Stigma can be a barrier between an addict and their recovery. This is because people make assumptions about those with addiction and let that dictate how they treat or talk about others.
Stigma is a false negative viewpoint or belief concerning a topic or group of people that is held regardless of what proves otherwise. Some examples include:
- Addiction is a choice people make.
- Those who use drugs are weak with no willpower.
- Those who abuse drugs or alcohol are selfish and don’t care about other people.
- Those who have addictions are poor and uneducated.
- People with addiction are criminals and should be imprisoned.
- Someone with addiction is unable to contribute to their community.
- There is no help for someone with an addiction.
Names that are often used to describe addicts like “crackhead” or “junkie” are also a stigma. They can be harmful, untrue, and are derogatory.
What Can Cause Stigma?
Some common factors that can contribute to the stigma toward those with addiction include:
- Not being enough education on what really causes addiction.
- People don’t know someone who actually suffers from an addiction problem.
- Having people around them who have the same skewed beliefs.
- Sticking with the idea that complex issues have simple solutions.
- There are similar stigmas about mental health issues just as there are about substance abuse disorders. Many people have co-occurring disorders which mean they have an addiction and mental illness. This only increases the stigmas that people already have.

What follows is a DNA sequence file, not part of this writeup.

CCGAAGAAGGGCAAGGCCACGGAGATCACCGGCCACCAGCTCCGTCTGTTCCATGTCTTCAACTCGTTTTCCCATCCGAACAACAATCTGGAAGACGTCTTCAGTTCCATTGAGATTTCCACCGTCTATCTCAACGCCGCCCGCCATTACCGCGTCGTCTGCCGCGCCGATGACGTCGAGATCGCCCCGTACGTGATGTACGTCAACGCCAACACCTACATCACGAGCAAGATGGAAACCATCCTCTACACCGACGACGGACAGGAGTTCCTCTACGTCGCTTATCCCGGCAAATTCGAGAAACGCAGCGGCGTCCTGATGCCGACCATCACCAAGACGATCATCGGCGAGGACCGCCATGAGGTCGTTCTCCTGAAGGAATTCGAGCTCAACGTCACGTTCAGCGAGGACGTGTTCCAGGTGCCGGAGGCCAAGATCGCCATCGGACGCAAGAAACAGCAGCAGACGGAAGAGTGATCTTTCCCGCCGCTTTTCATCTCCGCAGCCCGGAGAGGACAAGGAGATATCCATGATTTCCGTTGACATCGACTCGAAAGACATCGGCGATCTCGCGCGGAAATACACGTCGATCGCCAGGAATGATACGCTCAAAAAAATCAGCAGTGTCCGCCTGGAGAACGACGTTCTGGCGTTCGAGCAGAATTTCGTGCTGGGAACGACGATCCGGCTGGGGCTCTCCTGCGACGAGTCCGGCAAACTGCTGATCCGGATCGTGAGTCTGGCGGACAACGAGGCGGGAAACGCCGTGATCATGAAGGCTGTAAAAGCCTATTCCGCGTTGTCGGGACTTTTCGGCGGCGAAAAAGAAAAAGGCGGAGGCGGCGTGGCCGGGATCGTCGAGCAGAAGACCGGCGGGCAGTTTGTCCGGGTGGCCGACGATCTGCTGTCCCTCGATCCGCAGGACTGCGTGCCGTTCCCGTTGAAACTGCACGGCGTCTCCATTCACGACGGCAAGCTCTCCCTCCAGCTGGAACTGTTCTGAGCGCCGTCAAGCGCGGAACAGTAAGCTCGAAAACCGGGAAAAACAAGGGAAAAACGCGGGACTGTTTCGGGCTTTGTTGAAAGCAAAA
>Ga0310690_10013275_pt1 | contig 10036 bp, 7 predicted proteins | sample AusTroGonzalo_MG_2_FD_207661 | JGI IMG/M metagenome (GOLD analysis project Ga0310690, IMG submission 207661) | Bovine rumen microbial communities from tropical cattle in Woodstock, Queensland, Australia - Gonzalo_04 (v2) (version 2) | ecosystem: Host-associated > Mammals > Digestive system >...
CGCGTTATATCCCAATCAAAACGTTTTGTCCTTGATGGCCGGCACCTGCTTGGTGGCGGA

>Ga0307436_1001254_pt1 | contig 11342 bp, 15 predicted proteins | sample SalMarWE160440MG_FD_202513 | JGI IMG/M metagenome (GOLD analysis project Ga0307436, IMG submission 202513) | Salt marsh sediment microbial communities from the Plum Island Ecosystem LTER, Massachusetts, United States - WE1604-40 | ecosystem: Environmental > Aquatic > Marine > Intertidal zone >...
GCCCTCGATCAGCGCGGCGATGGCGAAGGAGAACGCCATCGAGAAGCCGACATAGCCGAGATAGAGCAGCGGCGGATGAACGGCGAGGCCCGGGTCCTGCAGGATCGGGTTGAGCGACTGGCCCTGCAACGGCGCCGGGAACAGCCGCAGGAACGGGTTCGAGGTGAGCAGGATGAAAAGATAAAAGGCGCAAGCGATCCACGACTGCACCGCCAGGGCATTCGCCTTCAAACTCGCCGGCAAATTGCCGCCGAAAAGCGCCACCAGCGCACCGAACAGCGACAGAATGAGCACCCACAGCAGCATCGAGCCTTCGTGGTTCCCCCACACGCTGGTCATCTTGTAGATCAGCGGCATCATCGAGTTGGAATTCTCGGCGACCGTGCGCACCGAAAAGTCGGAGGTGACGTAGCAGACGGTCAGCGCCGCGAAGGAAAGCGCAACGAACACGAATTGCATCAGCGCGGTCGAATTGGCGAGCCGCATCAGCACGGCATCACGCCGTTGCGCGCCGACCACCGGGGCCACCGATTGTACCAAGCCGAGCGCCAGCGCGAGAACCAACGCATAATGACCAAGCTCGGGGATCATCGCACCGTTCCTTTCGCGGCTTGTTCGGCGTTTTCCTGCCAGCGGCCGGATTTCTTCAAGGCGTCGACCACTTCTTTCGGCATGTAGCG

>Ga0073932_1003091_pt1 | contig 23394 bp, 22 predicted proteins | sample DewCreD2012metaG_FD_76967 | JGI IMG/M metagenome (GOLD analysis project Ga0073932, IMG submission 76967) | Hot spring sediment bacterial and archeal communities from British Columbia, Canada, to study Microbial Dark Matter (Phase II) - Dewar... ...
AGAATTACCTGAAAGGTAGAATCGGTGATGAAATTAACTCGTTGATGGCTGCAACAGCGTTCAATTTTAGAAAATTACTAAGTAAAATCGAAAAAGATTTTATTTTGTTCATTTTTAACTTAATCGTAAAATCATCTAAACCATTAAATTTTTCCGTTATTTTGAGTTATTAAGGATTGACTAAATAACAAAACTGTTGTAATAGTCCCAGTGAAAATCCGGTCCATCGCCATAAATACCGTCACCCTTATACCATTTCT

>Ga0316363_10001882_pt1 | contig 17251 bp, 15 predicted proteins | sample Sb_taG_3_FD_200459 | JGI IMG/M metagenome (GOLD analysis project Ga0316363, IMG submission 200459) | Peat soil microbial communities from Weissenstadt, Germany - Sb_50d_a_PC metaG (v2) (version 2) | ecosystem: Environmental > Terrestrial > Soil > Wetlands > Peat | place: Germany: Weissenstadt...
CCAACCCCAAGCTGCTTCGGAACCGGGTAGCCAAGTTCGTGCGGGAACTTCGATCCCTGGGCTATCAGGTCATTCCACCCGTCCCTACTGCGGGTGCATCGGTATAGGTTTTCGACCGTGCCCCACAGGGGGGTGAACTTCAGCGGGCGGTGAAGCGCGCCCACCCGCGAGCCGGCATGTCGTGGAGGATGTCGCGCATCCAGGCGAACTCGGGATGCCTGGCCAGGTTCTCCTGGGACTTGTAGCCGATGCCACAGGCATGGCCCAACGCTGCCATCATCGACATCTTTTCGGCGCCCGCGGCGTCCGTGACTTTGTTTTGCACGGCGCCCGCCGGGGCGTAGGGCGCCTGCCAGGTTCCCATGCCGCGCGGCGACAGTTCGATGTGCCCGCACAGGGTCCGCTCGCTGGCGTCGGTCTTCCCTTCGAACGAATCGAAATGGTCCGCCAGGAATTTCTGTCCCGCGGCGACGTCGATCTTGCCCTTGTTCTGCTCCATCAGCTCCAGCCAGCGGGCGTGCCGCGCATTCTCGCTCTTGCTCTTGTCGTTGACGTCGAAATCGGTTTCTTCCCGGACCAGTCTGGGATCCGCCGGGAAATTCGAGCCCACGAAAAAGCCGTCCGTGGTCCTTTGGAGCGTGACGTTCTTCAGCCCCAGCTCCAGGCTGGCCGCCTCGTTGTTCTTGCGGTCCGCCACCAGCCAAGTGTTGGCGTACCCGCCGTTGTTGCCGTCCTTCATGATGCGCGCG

How Can Stigma Hurt Those With Addiction?
Some adverse effects of stigma include:
- People become afraid to ask for help for fear of being judged.
- It decreases their self-esteem.
- There can be feelings of failure if they can’t quit on their own.
- Depression can follow because of this.
- People might stay away from social situations to keep from being judged for their addiction.
- This can make people feel like they are victims and can never succeed because they will never have respect again.
Stigma toward addiction can also affect the loved ones of those with addiction, like friends and family. It can keep them from seeking help that might support them and encourage them to stay silent.
How To Overcome Stigma
There isn’t a way to outright change societies beliefs overnight. There are some ways to help combat stigma and eventually change people’s viewpoints. These ways include:
- Providing correct information: People love saying things are true when they aren’t. If someone says, they believe addiction is a choice that involves willpower direct them to the medical definition.
- Offer compassion instead of judgment: try to help those in recovery with small acts of kindness when you can to show that not all people believe the same things.
- Reach out to your loved ones who may have an addiction: Let them know that you are there for them and want to help in any way possible. They need your support to succeed.